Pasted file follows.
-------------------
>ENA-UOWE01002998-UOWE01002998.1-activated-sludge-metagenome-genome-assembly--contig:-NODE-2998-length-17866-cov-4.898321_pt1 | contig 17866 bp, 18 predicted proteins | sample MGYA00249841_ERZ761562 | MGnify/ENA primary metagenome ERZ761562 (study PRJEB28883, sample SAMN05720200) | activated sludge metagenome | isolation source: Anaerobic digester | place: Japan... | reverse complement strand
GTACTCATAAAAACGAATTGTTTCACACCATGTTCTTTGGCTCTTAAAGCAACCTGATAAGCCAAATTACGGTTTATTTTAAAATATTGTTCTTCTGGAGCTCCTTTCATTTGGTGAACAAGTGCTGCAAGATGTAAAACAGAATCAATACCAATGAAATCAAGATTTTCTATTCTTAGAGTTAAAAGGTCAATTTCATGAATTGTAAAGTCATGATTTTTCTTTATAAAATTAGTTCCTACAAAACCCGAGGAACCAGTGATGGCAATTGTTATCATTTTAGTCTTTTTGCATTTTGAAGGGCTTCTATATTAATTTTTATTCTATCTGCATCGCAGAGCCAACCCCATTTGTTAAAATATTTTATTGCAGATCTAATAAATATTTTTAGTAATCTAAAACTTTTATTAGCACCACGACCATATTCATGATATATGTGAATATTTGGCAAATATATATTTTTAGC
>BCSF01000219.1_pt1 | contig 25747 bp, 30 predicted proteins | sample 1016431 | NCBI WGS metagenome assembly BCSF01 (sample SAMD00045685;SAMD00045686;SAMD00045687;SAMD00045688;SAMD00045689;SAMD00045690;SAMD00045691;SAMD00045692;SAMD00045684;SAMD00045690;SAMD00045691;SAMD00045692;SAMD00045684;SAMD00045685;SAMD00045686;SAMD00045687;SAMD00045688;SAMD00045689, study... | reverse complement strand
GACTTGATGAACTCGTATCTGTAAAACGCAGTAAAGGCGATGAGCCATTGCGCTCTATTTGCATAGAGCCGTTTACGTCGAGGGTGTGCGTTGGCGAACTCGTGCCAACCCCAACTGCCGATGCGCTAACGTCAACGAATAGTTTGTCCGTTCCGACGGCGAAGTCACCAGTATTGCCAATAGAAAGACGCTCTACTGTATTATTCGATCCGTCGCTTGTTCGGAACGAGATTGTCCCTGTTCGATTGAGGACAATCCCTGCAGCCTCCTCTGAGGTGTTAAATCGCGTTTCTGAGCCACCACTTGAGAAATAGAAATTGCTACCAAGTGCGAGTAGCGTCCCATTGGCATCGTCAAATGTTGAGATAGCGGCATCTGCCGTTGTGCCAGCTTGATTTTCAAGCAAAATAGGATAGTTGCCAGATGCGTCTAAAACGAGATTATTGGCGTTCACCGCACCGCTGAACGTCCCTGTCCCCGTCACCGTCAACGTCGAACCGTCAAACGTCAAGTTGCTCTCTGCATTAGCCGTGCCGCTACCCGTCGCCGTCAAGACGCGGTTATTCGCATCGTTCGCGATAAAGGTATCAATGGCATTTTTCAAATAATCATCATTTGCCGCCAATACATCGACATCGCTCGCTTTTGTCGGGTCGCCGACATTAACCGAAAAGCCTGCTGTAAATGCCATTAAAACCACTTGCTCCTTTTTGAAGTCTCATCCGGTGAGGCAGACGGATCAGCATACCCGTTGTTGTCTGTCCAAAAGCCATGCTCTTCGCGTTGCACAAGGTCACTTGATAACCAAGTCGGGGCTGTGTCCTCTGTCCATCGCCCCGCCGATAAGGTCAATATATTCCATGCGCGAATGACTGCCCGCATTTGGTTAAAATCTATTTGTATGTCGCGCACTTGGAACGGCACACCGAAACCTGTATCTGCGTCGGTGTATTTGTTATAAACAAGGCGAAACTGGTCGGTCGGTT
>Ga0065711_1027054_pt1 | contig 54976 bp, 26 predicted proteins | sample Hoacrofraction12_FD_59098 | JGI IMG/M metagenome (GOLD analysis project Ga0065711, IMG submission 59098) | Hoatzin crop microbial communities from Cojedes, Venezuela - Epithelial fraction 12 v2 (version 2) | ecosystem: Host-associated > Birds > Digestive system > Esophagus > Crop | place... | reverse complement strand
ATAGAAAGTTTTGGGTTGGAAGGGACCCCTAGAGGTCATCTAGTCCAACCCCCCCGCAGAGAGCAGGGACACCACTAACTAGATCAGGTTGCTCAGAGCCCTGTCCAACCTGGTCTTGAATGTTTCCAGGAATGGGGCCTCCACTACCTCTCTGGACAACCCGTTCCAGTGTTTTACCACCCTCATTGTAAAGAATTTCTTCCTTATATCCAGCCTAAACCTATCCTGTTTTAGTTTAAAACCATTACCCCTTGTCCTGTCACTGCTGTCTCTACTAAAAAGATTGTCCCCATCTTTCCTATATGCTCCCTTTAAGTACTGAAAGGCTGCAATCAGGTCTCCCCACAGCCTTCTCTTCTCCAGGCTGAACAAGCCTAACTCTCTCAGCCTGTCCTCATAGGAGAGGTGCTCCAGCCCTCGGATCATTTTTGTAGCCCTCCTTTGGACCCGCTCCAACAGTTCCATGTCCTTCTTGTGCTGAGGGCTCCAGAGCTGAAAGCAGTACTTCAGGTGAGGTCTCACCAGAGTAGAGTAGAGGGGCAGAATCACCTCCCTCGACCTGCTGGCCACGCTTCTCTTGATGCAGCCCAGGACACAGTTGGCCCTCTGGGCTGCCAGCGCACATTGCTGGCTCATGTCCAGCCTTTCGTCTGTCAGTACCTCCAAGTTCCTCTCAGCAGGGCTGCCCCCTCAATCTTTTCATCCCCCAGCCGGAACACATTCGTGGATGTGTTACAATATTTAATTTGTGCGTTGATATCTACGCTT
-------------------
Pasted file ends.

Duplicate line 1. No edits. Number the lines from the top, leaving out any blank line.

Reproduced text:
>ENA-UOWE01002998-UOWE01002998.1-activated-sludge-metagenome-genome-assembly--contig:-NODE-2998-length-17866-cov-4.898321_pt1 | contig 17866 bp, 18 predicted proteins | sample MGYA00249841_ERZ761562 | MGnify/ENA primary metagenome ERZ761562 (study PRJEB28883, sample SAMN05720200) | activated sludge metagenome | isolation source: Anaerobic digester | place: Japan... | reverse complement strand